Remember this post regarding the trainwreck that is the NHS National Programme for IT? In it, we discussed the institutional factors that made it a trainwreck, and specifically the way demands for commercial secrecy made it impossible to involve the users in designing the system.
Well, now there's a discussion at Kevin Drum's about how the US Veterans' Administration got a really good patient information system. It turns out they asked the users, then rolled their own. Not just that, but they kept asking the users.
There's loads of information here; so if you're a techie you can add DHCP to your mental list of confusable multiletter acronyms. As well as the Dynamic Host Configuration Protocol, it's also the Decentralised Hospital Computer Program. More importantly, you may recall I queried the need for the NPfIT's structure of local, regional and national systems on the basis that, as it also required common standards for information exchange, that meant the local systems should be able to intercommunicate without needing the extra layers. Here is a whole working example of such standards.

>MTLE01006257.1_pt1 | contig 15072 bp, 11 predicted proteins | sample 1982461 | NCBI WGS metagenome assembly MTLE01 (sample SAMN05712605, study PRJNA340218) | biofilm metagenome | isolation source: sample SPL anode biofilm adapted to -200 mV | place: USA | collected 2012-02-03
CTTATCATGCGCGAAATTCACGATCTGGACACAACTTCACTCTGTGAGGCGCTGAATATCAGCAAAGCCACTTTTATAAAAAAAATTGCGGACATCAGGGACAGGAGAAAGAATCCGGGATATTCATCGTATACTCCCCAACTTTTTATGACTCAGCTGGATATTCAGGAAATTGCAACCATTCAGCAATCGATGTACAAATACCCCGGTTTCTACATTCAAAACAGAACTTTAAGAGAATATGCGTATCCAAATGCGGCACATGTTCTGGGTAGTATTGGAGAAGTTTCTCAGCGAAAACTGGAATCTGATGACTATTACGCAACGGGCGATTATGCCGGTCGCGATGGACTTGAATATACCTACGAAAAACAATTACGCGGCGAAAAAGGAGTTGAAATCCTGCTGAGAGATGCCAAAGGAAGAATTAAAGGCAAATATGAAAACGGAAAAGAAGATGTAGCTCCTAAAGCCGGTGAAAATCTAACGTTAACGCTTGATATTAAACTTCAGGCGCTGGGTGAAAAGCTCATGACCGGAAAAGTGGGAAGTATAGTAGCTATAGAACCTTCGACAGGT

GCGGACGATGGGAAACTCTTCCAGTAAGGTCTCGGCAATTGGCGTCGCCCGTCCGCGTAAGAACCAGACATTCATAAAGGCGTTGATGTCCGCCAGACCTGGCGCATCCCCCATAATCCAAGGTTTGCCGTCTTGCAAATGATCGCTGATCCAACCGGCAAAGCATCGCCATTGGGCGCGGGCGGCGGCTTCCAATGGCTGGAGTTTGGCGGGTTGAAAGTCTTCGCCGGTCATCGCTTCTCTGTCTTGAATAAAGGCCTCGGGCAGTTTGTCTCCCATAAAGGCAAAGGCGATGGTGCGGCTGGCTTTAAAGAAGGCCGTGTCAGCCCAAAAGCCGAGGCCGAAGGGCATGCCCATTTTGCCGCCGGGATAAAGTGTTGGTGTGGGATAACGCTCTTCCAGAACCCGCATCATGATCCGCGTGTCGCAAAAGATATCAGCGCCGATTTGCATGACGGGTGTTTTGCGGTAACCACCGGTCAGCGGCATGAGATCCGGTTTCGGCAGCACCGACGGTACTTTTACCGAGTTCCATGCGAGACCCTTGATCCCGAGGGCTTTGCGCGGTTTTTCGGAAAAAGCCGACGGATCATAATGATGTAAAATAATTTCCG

Further, there's a standard RPC interface to lash your applications to the database, with details of the SDK here, and guess what? It's all open source and completely free. And guess what? A bunch of Finnish hospital sysadmins built a graphical frontend for it, which is soon to be ported to Java. Or you can use Visual Basic and SQL. Python is surely not far off:-)
Seriously, I've just read through this stuff and it's just desperately cool; and nobody, literally nobody, in the UK has even mentioned it with regard to the NHS Monster Database. Despite successive Health Secretaries' much-hyped efforts to find out "what the Americans are doing", which has involved various more or less horrible forms of backdoor privatisation, they don't seem to be aware that a bunch of civil servants built a cracking healthcare data system - and it's FREE.